Fatoumatta: I ask daily: Why are Gambians so poor? Even you can ask that question till the end of the world, you are not likely to get an answer. It is a conundrum. Governments go, governments come, the paradox of poverty in opulence stays with the Gambians. It is an elite thing. They get richer and fitter while the people sink in debts and in wants and in illnesses. And the elite won’t ever take heed that from Rome to Greece to the Gambia, vast inequality of fortunes destroyed all the republics of the past. This ‘equality of fortunes’ includes access to necessary services, especially good health care. It includes equal access to justice, to the general patrimony and its dividends. It excludes jailing enemies who steal and cuddling friends who rob.

Fatoumatta: Mary Harris Jones, a United States labor and community organizer said something about this more than a century ago. In a speech at Coney Island in 1903, she spoke about the elite and their definition of justice: “I asked a man in prison once how he happened to be there, and he said he had stolen a pair of shoes. I told him if he had stolen a railroad, he would be a United States senator.” Here, they steal roads, embezzle airports and confiscate seaports, they then port to the ruling party to enjoy their loot forever undisturbed.

Fatoumatta: Apart from lucky Gambians who were in the, telecoms, and finance sectors, civil servants and corrupt politicians were also “doing well.” We know politicians always do well – even under the military. Who are the “civil servants.?” They are the miserable ones whose salaries remained detained in the greedy closets of their accountants. Those ones were the victims under the Jammeh presidency. They are still victims in 2019. And it has always been like that for the ordinary government worker.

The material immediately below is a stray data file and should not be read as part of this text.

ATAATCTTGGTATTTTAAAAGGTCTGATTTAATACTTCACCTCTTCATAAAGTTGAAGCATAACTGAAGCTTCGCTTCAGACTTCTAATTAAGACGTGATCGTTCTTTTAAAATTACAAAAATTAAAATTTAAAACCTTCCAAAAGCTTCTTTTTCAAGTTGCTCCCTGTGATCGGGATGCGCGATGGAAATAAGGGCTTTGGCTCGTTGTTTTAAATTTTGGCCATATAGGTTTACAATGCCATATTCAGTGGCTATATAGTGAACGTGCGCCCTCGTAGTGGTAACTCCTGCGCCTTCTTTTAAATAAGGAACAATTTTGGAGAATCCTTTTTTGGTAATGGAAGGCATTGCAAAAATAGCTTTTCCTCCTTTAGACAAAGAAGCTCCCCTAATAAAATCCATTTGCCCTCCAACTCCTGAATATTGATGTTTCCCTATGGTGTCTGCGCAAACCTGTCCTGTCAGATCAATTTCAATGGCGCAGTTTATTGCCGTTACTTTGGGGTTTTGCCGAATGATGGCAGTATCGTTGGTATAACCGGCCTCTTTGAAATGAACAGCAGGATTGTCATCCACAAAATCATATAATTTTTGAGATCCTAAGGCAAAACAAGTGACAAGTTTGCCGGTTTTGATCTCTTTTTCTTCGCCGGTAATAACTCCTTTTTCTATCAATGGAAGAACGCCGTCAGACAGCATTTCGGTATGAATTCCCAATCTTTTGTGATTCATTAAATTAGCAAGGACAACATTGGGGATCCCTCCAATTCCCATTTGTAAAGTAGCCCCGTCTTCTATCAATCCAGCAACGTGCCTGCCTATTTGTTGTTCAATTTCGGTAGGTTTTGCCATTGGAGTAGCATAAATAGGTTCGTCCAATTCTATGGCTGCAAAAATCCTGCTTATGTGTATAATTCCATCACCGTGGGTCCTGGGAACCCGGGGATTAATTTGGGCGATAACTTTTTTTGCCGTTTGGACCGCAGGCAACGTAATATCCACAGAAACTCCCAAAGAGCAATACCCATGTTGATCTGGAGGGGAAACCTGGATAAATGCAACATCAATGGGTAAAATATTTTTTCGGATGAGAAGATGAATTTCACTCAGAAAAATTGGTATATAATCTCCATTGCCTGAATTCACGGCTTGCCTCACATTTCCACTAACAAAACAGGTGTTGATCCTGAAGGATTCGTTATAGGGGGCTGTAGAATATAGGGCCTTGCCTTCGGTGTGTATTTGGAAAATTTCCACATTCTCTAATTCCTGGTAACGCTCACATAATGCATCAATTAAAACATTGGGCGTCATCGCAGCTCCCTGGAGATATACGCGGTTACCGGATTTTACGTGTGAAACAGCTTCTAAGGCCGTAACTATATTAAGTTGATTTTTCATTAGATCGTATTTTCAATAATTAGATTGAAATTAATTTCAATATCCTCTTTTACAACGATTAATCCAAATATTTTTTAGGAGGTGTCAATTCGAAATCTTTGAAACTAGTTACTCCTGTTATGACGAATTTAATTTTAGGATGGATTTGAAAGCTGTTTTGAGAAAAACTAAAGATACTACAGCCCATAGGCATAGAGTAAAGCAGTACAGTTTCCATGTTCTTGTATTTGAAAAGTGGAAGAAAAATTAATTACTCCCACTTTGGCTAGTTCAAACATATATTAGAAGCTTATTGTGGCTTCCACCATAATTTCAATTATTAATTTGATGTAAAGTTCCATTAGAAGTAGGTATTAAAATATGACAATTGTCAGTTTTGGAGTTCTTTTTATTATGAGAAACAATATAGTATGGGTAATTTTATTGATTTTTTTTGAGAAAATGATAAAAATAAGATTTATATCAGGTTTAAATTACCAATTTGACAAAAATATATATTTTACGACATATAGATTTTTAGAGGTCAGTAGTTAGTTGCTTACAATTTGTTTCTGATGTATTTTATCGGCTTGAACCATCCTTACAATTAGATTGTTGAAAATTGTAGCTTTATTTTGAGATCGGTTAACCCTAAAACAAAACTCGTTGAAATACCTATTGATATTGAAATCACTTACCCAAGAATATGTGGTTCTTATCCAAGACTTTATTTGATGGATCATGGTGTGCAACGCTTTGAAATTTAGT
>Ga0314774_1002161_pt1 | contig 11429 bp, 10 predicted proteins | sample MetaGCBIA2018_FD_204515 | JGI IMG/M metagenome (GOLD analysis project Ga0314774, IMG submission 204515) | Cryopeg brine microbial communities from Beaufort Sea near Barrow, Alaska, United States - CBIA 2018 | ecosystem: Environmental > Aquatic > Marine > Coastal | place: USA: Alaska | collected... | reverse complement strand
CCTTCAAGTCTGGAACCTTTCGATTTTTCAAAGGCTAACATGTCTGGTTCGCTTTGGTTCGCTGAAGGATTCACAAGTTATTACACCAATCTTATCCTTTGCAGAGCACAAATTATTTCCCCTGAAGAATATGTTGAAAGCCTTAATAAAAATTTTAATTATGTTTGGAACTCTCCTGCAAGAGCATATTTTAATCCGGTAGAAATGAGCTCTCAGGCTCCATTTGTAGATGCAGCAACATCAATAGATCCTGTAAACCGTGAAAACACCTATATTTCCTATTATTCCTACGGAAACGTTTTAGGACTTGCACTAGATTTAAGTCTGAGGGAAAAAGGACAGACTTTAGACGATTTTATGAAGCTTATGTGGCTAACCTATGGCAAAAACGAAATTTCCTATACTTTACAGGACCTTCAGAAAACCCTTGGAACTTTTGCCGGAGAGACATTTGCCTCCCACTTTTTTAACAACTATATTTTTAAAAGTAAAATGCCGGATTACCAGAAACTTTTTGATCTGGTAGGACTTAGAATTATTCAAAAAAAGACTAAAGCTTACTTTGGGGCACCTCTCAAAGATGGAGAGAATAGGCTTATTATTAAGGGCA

Gambian civil servants, be it teachers, doctors, nurses and some police. They have to pay landlords. They are being ejected by landlords. No food-seller gives them credit. Are you saying that the Gambian civil service should die before they are paid decent wages?

The phenomenon of workers not able to afford Tobaski ram started with republic decades ago- with the Presidential System. It is a big disgrace – both nationally and internationally. As a result poor s wages, salaries and allowances as and when due, many workers have died, most homes have been broken, children have been withdrawn from school up to the university level because their parents could not pay their fees, a phenomenon that has never happened in the history of this country.

Fatoumatta: President Adama Barrow. I hope he will be jailing ugly thieves; he will have time to disown his rich, handsome statehouse advisers who won’t pay salaries but would jostle to pray and dine with him in Statehouse.

Neneh Fatoumatta: Let us hope the president will ask himself why majority of his people are hungry; why his insecticide is not stopping (and won’t stop) mosquitoes from infecting the nation with crimes and criminality; why poverty increases in number daily on the streets; why our politicians and their allies remain desperate for criminal riches – and why helpless people clothe thieves with mass presence in their homes and at their campaign rallies.